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Kafka In The Castle

Kafka Plans An Escape From His Life

In my novel, Kafka In The Castle, I fill in **missing** diary entries from Kafka’s real diary. He either did not fill in these days himself, or he destroyed them. It is estimated Kafka destroyed 70% – 80% of everything he wrote. 

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19 June 1917

           I arrived here tonight far later than usual. I had been on a day trip for the Institute, dealing with a court case for a few hours. I was in the station at the furthest reaches of Prague, waiting for the last train to bring me downtown. A taxi would have been more efficient, but I found myself in no hurry. I walked around the station, and found myself staring at the Departures List. All those places, with many trains still passing into the night. Bern. Copenhagen. Florence.

     I had a large amount of the Institute’s money with me (I had won our case), and all my travel documents in order – the war can be circumvented by bureaucrats. I think it was just having all that money which gave rise to such ideas. I realized that, with the right explanations, even London was possible. If I so desired. I had it all arranged in my head. The official letter I would send to Max, before I left the empire, authorizing him to pay back the Institute from my bank account. I had even figured – accurately – the interest to add for each day up until next Monday. And I knew I could trust him to tidy up my other business matters – my apartment, and this tiny house.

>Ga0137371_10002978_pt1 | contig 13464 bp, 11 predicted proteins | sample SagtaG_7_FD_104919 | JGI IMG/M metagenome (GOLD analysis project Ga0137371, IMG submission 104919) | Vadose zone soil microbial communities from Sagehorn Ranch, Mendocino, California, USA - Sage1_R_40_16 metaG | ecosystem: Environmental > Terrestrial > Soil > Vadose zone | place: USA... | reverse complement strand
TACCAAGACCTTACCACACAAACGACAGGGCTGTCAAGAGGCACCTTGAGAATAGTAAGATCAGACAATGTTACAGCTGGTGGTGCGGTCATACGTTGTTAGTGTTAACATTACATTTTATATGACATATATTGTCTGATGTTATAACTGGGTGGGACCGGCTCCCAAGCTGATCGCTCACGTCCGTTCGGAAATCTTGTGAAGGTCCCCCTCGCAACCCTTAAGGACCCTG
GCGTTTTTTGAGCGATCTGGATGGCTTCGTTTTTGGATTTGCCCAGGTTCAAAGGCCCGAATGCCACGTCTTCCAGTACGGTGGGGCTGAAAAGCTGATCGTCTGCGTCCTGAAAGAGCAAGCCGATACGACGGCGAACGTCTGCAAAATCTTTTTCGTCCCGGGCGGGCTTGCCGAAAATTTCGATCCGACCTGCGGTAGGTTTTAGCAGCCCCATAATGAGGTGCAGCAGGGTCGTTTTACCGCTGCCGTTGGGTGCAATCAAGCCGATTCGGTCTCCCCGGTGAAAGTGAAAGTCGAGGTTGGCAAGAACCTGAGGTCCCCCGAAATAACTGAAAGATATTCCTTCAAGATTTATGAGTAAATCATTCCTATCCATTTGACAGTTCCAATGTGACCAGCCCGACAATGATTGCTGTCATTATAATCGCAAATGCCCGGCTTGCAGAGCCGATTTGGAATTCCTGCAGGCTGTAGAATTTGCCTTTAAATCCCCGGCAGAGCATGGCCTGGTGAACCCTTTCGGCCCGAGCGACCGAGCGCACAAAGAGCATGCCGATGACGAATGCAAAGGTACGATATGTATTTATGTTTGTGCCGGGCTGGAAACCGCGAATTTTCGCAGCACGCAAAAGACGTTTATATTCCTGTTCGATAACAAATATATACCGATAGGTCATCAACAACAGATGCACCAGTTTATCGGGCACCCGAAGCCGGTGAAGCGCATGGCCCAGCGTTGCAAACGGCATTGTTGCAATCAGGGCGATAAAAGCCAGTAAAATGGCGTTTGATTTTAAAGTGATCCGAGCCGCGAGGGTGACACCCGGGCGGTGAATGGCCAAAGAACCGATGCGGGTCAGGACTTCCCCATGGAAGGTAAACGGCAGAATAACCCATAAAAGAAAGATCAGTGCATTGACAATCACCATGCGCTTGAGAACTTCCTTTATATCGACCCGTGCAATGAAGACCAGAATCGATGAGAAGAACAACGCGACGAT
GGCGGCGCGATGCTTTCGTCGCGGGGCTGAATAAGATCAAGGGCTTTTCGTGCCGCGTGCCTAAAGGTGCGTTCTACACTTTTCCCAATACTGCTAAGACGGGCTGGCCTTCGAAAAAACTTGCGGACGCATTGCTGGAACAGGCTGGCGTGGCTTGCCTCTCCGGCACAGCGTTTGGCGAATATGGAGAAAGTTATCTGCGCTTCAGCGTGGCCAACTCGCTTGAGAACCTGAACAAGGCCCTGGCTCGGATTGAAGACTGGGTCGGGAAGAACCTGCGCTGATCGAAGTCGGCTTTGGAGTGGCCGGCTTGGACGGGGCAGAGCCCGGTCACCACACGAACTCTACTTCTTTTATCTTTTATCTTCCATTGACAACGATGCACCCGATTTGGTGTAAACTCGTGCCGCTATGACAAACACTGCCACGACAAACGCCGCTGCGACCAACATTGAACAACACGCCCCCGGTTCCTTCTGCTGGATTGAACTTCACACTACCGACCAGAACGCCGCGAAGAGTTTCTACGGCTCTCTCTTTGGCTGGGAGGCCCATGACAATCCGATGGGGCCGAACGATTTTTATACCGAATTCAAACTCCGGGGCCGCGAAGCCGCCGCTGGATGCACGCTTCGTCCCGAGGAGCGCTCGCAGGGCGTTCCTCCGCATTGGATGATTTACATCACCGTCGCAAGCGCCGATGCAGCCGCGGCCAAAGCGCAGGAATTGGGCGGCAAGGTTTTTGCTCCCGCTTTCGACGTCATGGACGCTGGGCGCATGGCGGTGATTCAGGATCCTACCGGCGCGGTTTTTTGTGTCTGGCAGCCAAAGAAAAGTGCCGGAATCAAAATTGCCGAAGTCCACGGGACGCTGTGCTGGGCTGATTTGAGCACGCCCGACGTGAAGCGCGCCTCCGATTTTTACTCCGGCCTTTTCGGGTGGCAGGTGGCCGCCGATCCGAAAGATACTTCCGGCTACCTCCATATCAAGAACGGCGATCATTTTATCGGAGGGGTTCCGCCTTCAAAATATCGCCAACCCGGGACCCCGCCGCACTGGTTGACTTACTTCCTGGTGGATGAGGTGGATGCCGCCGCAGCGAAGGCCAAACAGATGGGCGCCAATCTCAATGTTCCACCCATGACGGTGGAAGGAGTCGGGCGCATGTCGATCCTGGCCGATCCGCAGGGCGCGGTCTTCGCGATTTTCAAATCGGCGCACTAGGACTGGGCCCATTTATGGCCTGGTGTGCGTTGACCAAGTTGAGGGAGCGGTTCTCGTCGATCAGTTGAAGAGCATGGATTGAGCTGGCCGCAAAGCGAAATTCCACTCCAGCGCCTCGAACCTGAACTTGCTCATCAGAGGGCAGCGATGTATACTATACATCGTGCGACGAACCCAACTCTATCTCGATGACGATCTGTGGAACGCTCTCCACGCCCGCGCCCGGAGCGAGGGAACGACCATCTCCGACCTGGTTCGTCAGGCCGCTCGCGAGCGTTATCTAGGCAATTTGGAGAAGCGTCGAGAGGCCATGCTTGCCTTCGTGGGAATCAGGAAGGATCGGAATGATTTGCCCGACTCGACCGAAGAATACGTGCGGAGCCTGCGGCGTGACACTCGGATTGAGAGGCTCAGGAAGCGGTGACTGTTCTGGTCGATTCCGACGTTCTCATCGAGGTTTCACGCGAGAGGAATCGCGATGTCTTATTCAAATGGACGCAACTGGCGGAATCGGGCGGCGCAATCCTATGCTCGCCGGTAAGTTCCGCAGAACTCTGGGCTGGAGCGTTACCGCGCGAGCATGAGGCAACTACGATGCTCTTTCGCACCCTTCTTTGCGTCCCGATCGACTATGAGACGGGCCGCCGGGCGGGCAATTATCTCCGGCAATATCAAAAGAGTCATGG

I would tell him to destroy all my manuscripts – he could use this stove. Other letters I could write from other places – to Ottla, to F., to my parents. I thought that I might even be able to eventually make my way to Palestine. That would meet with Max’s approval.

And the trains kept departing before my eyes, one, and another, and another. They were not even crowded, the hour was so late.

And then, there was my train. Back into Prague.

I was the last one on.

Some Franz Kafka For Father’s Day

In Kafka In The Castle, I fill in the ‘missing’ diary entries from Kafka’s real diary. He either did not fill in these days himself, or he destroyed them. It is estimated that Kafka destroyed 70% – 80% of everything he wrote. 

On this day, Kafka spent the afternoon with his father – an unusual event. And he even had a beer – he was not much of a drinker. But his estranged sister, Ottla, was coming to visit. Her parting with her father months before had been vicious. Kafka hopes to make her visit passable.

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25 June 2017